The Internet is full of surprises. One of these pleasant oases of intelligence, creativity and artistic genius is the website & YouTube channel The Dictionary Of Obscure Sorrows. The Dictionary Of Obscure Sorrows is a fairly unknown website that posts incredibly inspiring, thoughtful and philosophically profound pieces of writing and video. The great writing, paired with the great editing and unique film work on the channel, makes me surprised this channel isn’t more popular. Started as a website, The Dictionary of Obscure Sorrows is, well, pretty much what it says. Created by John Koenig, a writer and graphic designer, The Dictionary is a collection of words, created by John, that describes emotions, experiences, and sorrows for which there aren’t currently words for where there really should be.
On his journey, John has tackles some philosophically profound topics, leaving you with a sense of wonder that someone could so accurately describe one event or another in your life, and wrap it up in one word. And although the words John creates are just from his mind, and aren’t actual words, I hope writers will start using them, as they seriously need to be integrated into our language. And, if you research a little, you can see that he actually uses other languages, mythology, and more to craft his perspicuous words.
To illustrate that, here are some examples of some words for which he has only written definitions (not created a video) on his website:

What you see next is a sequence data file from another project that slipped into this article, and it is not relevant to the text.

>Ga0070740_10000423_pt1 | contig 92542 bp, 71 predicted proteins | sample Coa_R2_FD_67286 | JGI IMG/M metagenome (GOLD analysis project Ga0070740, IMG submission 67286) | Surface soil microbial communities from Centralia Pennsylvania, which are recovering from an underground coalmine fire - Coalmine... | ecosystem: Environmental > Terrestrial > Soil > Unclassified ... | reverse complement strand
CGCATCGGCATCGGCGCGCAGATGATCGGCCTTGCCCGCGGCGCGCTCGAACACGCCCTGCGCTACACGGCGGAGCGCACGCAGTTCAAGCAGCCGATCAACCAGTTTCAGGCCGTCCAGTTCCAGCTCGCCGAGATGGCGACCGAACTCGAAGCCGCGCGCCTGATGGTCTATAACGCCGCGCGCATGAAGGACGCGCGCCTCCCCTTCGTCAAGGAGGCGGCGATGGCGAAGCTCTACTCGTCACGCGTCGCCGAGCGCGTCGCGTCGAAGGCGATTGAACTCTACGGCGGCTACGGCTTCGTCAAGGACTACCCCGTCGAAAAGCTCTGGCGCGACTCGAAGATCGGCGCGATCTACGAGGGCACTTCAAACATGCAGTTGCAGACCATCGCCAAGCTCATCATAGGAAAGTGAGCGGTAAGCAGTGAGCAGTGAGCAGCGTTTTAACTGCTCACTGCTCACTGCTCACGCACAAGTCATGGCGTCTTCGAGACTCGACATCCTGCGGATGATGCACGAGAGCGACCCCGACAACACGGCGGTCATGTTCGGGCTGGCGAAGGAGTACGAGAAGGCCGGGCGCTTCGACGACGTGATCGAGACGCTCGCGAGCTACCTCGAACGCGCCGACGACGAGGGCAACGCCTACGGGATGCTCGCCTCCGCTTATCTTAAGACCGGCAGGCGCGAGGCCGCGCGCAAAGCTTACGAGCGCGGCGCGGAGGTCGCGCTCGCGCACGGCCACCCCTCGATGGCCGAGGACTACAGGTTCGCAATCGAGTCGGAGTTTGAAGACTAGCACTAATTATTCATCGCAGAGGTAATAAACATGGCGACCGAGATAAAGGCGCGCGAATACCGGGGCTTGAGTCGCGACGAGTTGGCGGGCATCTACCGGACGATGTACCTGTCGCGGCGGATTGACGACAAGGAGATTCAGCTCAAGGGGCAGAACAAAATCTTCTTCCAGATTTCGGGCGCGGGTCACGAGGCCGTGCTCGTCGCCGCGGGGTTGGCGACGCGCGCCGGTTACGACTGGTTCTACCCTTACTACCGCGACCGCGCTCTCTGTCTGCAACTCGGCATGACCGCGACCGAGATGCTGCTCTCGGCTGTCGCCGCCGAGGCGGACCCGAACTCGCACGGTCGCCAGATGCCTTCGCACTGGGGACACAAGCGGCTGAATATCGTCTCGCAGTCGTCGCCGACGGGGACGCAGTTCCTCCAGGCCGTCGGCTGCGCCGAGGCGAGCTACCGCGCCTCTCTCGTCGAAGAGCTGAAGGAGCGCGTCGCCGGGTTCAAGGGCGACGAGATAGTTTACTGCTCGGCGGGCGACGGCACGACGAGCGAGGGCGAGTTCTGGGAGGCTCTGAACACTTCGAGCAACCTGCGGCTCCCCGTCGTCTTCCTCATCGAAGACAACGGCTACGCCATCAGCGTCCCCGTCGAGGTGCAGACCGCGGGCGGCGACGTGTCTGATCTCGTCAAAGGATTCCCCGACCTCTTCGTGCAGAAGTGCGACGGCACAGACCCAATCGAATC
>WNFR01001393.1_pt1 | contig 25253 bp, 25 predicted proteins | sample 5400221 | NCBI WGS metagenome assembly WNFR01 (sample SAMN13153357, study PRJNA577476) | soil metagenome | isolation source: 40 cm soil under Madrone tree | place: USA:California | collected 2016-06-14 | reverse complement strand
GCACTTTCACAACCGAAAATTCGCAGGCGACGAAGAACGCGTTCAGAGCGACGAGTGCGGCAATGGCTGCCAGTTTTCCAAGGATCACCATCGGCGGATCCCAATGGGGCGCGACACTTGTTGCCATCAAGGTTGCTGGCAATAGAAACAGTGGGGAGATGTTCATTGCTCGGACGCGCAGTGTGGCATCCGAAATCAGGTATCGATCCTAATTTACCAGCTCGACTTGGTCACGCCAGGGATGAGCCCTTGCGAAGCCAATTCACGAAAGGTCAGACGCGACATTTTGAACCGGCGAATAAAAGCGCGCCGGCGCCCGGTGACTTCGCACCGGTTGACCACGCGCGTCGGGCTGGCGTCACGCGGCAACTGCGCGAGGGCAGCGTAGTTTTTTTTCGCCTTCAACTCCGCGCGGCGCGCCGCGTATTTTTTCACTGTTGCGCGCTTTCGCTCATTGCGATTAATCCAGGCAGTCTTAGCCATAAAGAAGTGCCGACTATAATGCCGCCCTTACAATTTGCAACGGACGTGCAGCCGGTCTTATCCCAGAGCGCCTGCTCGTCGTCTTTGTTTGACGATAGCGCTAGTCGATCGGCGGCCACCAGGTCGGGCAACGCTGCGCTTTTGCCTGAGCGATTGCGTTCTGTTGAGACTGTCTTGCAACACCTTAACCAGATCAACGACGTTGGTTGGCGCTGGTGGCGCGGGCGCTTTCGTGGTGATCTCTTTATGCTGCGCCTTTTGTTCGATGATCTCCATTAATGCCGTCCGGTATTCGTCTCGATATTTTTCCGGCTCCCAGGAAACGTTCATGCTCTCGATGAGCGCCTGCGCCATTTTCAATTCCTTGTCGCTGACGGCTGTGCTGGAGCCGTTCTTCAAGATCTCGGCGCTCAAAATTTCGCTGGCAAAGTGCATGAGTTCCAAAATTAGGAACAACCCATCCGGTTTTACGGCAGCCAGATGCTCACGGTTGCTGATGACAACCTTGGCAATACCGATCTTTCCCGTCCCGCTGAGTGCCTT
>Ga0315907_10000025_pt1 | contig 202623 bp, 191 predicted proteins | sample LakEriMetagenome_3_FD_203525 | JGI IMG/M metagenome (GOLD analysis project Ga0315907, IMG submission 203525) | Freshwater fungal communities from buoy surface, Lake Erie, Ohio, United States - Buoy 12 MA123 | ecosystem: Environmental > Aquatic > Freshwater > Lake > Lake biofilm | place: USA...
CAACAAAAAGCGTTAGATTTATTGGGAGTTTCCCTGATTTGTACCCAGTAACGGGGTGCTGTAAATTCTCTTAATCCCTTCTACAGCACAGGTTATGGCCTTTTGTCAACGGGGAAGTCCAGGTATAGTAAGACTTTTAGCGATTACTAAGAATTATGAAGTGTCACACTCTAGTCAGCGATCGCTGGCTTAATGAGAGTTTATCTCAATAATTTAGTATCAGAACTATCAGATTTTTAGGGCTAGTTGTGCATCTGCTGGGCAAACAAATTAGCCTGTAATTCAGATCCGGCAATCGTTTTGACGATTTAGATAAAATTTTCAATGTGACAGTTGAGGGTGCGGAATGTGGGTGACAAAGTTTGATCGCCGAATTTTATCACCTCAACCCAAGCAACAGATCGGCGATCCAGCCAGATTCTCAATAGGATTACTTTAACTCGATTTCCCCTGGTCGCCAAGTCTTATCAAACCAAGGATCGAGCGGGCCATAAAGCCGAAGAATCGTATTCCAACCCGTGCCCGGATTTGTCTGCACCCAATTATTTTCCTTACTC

Lachesism – n. the desire to be struck by disaster—to survive a plane crash, to lose everything in a fire, to plunge over a waterfall—which would put a kink in the smooth arc of your life, and forge it into something hardened and flexible and sharp, not just a stiff prefabricated beam that barely covers the gap between one end of your life and the other.
Gnossienne – n. a moment of awareness that someone you’ve known for years still has a private and mysterious inner life, and somewhere in the hallways of their personality is a door locked from the inside, a stairway leading to a wing of the house that you’ve never fully explored—an unfinished attic that will remain maddeningly unknowable to you, because ultimately neither of you has a map, or a master key, or any way of knowing exactly where you stand.
Jouska – n. a hypothetical conversation that you compulsively play out in your head—a crisp analysis, a cathartic dialogue, a devastating comeback—which serves as a kind of psychological batting cage where you can connect more deeply with people than in the small ball of everyday life, which is a frustratingly cautious game of change-up pitches, sacrifice bunts, and intentional walks.
As you can see, these words and definitions are truly incredible. They make you think, and in a way you never have before, about your life’s experiences. And the video series that John has created to go along with the website only enhances the experience. With great animation, unique videos and intriguing new ways of filming, The Dictionary Of Obscure Sorrows’ channel and their videos make for an extraordinary experience to watch. Watch the videos above for my favorite of his videos, click HERE to go to his channel, or go HERE to visit his site!